The following extracts are from the published Estates of several of the principal personalities in the nineteenth century telegraph industry, showing who gained and who lost in the final accounting. This is a random selection:
• Charles Bright, telegraph engineer and cable promoter, £1,274
• Latimer Clark, telegraph engineer, £10,149
• Edwin Clark, engineer, £4,452
• William Fothergill Cooke, telegraph patentee, £16
• Robert Grimston, telegraph company chairman, £112,500
• John Pender, telegraph and cable company chairman, £337,180
• William Thomas Henley, telegraph contractor, £12,750
• William Henry Preece, Post Office telegraph engineer, £32,320
• John Lewis Ricardo, telegraph company chair-man, “under £50,000”
• Cromwell Fleetwood Varley, telegraph electrician and engineer, £42,157
• Charles Vincent Walker, telegraph engineer, £2,467
• Charles Wheatstone, telegraph patentee, c £70,000
The only two Estates that require real notice are those of W F Cooke, at £16 (sic), who introduced the telegraph to Britain, and W H Preece, £32,320, a public servant. The modest amount left by the great cable speculator, Charles Bright, is also of interest.
Post Office Telegraphs
The commercial staff, mainly recruited from the lower middle-class, having some formal education, with a flat hierarchy based, by and large, on performance, that recognised ambition and talent, immediately had a severely reduced status imposed on them.
Effectively the 'commercial' side vanished, subsumed into the historic Post Office culture, with all of its activities relocated within and controlled by the existing postal service, used to receiving, sorting and delivering letters by hand and horse. The Post Office by 1868 was a passive, almost inert, amazingly elaborate bureaucracy, with no sense of public service or fiscal responsibility. The tasks of the commercial component of the telegraph industry were almost entirely dislocated: marketing of the telegraph ceased, progress of staff became based on tenure rather than efficiency, a cumbersome hierarchy was imposed, working conditions were degraded, there was no effective leadership or strategy. Even the publication of profit and loss figures ceased. The company commercial staff, who had enjoyed a "modern" environment and great local autonomy of action, were demoralised by the archaic and bureaucratic management. They left in their hundreds.To replace them, whatever the promises of economies of scale to Parliament, within eight months of the takeover the new telegraph department had to employ twice as many people as the companies had found necessary.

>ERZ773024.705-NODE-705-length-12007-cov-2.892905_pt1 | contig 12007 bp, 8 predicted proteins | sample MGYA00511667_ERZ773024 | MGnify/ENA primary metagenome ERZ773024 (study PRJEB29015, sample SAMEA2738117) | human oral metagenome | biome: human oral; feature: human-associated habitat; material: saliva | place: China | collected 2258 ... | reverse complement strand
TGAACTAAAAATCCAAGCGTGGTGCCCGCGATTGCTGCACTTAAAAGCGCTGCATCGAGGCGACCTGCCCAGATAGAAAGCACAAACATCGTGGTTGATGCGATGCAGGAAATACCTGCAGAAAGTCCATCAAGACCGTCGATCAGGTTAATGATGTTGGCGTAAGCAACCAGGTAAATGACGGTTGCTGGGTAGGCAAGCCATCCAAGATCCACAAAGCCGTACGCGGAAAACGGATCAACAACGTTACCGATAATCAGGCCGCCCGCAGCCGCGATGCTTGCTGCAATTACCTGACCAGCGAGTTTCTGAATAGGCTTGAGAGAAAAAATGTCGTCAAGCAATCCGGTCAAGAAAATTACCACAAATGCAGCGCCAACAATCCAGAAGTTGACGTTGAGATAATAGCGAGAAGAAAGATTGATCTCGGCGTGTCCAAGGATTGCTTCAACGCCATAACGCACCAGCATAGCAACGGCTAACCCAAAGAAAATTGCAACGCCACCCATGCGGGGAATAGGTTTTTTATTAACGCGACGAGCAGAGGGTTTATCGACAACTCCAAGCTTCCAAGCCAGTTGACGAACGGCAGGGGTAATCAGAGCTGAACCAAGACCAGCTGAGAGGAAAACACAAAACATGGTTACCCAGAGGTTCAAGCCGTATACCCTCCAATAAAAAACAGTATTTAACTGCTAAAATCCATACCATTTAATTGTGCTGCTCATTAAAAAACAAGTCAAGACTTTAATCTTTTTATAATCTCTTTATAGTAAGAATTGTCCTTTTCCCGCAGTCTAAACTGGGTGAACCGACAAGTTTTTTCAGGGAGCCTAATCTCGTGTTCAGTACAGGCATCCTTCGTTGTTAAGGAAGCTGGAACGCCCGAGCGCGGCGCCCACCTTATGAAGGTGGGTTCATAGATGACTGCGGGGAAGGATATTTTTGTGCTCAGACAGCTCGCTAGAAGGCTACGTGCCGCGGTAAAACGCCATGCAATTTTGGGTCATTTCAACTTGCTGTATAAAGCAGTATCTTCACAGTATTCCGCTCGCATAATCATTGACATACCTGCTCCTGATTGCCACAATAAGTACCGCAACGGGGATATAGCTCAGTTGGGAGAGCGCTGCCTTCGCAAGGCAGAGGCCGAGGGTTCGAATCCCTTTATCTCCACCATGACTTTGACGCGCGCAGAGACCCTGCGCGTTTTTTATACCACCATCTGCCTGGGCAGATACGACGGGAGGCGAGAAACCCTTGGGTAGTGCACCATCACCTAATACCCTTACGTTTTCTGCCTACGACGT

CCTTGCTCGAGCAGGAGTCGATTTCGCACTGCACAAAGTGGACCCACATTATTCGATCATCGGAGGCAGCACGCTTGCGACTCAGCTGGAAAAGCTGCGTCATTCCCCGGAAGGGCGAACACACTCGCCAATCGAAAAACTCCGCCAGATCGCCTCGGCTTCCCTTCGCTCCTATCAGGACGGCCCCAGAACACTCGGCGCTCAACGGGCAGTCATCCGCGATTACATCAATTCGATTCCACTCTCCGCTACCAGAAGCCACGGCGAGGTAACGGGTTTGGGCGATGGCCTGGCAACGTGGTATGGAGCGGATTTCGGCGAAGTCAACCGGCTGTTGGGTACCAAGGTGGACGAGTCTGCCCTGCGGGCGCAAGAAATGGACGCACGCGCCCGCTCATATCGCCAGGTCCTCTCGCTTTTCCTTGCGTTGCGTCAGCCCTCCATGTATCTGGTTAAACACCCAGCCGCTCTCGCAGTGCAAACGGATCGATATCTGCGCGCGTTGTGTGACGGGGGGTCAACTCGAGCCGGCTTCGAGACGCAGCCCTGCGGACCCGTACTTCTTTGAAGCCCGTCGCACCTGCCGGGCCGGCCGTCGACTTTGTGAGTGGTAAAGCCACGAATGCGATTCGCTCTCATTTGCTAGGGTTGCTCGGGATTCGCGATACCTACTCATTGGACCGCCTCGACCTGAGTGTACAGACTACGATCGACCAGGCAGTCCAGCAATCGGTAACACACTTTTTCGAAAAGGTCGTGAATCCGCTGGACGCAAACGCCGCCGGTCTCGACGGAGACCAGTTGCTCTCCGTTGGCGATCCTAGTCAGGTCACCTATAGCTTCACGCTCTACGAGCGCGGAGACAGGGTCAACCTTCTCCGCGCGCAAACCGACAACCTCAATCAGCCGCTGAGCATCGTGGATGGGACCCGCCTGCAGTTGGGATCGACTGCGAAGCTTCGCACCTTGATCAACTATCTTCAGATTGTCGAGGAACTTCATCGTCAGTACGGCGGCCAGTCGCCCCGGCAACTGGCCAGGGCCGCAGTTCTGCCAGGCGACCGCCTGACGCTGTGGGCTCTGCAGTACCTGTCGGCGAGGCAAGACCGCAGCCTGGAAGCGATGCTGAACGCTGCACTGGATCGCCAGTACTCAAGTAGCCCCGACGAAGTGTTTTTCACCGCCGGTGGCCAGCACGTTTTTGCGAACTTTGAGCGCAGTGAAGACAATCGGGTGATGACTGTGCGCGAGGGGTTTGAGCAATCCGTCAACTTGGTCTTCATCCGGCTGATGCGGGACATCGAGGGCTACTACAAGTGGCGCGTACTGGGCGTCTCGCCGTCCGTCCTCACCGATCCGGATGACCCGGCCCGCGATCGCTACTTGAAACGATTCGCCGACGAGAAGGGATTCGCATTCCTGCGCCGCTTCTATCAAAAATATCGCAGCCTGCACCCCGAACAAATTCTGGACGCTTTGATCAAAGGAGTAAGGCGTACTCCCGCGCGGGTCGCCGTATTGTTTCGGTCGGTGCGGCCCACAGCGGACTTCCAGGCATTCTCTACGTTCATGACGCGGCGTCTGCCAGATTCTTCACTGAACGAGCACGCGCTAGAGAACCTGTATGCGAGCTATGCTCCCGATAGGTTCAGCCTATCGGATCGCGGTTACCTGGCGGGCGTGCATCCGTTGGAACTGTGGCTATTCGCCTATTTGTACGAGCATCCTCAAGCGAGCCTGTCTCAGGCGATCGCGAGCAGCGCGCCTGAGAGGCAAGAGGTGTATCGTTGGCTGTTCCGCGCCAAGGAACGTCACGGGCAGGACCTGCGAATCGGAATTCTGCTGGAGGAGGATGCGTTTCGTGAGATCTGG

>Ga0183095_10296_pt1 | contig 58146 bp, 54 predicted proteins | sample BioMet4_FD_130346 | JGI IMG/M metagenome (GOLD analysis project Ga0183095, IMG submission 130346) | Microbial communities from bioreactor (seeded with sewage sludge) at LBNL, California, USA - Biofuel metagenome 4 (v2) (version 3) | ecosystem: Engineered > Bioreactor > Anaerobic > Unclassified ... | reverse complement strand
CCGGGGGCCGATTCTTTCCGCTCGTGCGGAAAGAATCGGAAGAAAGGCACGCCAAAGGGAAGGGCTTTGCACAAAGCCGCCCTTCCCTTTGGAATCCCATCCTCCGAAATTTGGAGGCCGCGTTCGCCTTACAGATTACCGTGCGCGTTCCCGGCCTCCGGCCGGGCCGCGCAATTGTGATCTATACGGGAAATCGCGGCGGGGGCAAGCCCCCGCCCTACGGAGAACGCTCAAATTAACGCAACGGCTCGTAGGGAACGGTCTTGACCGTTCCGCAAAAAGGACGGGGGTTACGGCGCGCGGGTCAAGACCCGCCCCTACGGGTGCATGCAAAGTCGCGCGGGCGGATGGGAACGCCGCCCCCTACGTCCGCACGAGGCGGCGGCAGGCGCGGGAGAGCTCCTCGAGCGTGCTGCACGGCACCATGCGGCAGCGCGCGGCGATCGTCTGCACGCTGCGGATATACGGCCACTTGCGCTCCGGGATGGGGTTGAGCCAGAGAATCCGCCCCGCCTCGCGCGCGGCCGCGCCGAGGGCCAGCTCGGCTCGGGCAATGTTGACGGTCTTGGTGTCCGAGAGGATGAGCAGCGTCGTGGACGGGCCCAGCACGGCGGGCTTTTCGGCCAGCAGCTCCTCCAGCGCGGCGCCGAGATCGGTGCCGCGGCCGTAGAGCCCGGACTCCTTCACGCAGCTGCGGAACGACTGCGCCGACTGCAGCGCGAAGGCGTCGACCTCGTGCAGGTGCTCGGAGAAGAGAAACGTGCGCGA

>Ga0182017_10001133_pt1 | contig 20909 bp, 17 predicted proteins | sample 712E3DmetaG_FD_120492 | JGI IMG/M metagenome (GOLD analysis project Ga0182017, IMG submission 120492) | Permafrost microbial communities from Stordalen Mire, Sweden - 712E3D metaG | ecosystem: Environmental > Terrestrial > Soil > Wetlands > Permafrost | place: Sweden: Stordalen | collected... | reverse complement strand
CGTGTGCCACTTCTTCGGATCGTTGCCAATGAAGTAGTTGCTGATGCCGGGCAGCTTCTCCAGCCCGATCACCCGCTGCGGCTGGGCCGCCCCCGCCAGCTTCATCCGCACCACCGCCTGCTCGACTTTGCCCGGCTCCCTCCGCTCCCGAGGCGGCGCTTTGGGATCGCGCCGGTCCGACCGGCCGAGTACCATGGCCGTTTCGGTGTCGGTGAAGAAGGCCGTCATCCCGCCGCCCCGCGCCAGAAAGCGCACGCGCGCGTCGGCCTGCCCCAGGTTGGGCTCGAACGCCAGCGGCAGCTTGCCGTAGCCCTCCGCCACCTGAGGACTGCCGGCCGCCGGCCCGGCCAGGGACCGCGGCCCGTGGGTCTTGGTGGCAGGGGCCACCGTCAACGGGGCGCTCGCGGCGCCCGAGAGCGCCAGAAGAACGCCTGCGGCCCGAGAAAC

Reporting of performance to the public by way of Parliament became driven by political need rather than public responsibility, where previously the directors and shareholders had demanded accurate information. Emphasis was given only to ill-considered achievements and to justification of unproductive activity. Only increases in revenue were reported, no effort was made to calculate, let alone reveal, the costs related to this revenue, or to determine the benefits (if any) of the massive expenditure that took place post-1870. The companies' experienced accounting function was entirely eliminated, that responsibility passing to the existing Post Office bookkeepers who had never seen any need to publish profit and loss figures, or for that matter to publish any reconciliation of its books for public consumption. This negative bureaucratic regime was continued post-1870 in the Telegraph Department.